Tag:Charlie Strong
Posted on: June 17, 2011 4:24 pm
Edited on: June 17, 2011 4:45 pm
 

Schools: NCAA's APR data for coaches not fair

Charlie Strong was hired at Louisville on Dec. 9, 2009. So he obviously did not coach the Cardinals during the 2009-10 season. But don’t tell the NCAA that, because according to how the NCAA computes the Academic Progress Rate (APR) scores, Strong was just as responsible for the Cardinals’ low APR score as former coach Steve Kragthorpe.

Because Strong was at the school during the 2009-10 school year, the NCAA gives Strong and Kragthorpe equal credit for the Cardinals’ APR score that year.

UL’s 869 APR out of 1,000 was the worst APR score among the 120 Football Bowl Subdivision schools in 2009-10.

In Wednesday’s study of the APR averages of the FBS coaches by CBSSports.com, I used the data provided by the NCAA. The coaches year-by-year APR scores are available on the NCAA’s website, if you want to check it out for yourself.

At least two schools – Louisville and UCF – believe the way the NCAA calculates the APR scores for coaches is not fair and misleading. Louisville believes Strong should not be saddled with the 2009-10 score of 869 - the school expects the 2010-11 APR to be significantly better.

UCF also believes Coach George O’Leary should not be credited with the 880 from the 2003-04 year because O’Leary was hired at UCF on Dec. 8, 2003.

UCF felt strongly enough about how the NCAA calculates the coaches APR scores, the school posted a story on its website following the CBSSports.com study. UCF's story did not include O'Leary's 2003-04 880 APR score. Louisville officials prefered not to comment for this story.

Based on the NCAA’s data, Strong ranked as the coach with the worst APR in FBS. Three other coaches that had the nation’s seven-worst coaching APRs – Akron’s Rob Ianello (900), Memphis’ Larry Porter (903) and Buffalo’s Jeff Quinn (918) – also were credited for a dismal APR score even though they arrived after that football season had been completed.

I e-mailed NCAA spokesman Eric Christianson Thursday, asking for an explanation why the NCAA computes the APR’s of the coaches that way. When I receive a response, I will let you know.



Posted on: May 24, 2011 1:45 pm
 

Louisville loses three scholarships

Louisville will lose three of its 25 football scholarship this year due to substandard academic progress rate (APR) scores, the school announced Friday.

The Cardinals' 2009-10 four-year APR for football for the period from 2006-10 is 908, below the minimum required mark of 925. In anticipation of the scholarship reduction, Louisville only signed 21 student-athletes in its 2011. Louisville will still be allowed its full allotment of 85 scholarship players.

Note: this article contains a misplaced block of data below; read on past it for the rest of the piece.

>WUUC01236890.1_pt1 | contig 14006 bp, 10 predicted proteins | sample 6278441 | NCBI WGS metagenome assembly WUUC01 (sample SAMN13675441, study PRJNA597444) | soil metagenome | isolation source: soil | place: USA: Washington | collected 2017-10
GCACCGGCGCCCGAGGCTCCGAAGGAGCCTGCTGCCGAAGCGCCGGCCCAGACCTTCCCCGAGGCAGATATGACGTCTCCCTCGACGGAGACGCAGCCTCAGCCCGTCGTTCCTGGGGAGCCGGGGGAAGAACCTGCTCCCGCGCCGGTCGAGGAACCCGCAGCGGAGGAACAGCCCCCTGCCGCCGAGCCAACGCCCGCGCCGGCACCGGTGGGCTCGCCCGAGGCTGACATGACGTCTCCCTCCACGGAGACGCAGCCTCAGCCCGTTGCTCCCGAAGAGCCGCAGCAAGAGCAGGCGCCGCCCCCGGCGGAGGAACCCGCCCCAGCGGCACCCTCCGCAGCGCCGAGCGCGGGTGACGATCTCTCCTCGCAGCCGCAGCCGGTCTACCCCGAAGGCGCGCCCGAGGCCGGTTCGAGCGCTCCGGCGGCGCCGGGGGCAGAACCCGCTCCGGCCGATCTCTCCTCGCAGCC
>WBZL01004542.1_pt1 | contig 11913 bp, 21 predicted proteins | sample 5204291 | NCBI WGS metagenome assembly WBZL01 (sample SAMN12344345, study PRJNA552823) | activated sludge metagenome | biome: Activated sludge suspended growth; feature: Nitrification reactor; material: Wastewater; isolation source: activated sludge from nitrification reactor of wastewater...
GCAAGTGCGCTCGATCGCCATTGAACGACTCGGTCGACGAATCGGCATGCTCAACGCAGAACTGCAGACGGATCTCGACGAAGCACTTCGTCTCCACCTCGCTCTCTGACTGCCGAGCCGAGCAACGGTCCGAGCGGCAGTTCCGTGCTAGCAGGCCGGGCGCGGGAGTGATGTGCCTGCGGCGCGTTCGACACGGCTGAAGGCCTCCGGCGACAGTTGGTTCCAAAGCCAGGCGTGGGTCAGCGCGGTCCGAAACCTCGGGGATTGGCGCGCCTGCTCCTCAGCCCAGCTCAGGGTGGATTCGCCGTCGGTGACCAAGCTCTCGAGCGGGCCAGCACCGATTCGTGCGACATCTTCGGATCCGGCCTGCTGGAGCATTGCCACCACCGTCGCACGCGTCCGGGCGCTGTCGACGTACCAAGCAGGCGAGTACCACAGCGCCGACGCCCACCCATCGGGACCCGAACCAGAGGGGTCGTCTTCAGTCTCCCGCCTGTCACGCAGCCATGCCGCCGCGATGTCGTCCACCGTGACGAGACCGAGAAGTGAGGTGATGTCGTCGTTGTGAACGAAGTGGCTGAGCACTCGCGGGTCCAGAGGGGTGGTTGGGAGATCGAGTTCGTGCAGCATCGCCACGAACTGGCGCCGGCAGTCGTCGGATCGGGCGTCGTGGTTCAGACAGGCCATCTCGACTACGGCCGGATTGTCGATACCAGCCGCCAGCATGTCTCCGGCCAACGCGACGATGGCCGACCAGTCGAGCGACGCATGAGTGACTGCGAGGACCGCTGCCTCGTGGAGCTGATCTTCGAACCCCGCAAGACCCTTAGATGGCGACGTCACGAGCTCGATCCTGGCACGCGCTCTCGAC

"Continuity and stability among our coaching staffs lends itself to better performance and unfortunately our football student-athletes endured three football coaches in four years," UL athletic director Tom Jurich said in a statement.  "We want to improve our figures rapidly and I'm impressed with the measures Charlie Strong has implemented in our football program.  I'm confident that we are our currently headed in the right direction.  We have already addressed the penalties and have put it behind us."

Second-year head coach Charlie Strong has emphasized improving the team's APR rate and the Cardinals have already made strides.  Twenty-one of the 23 seniors who will be included in the 2010-11 APR report either have already graduated or are expected to graduate in August 2011.  In the classroom, the team's GPA has also risen over the last three semesters.

Louisville coach Charlie Strong said he will make it a priority in improving the team's APR rate. The school said 21 of the Cardinals' 23 seniors, which will be included in next year's APR report, have already graduated or are expected to graduate. Also, the team's GPA has increased in the last three semesters. 

The schools has taken several measures to improve its APR scores, including include adding academic support staff, which will provide better monitoring and support. Also more frequent progress reports will be addressed with the coaching staff and additional consequences have been established for failure to meet academic requirements.

 
 
 
 
The views expressed in this blog are solely those of the author and do not reflect the views of CBS Sports or CBSSports.com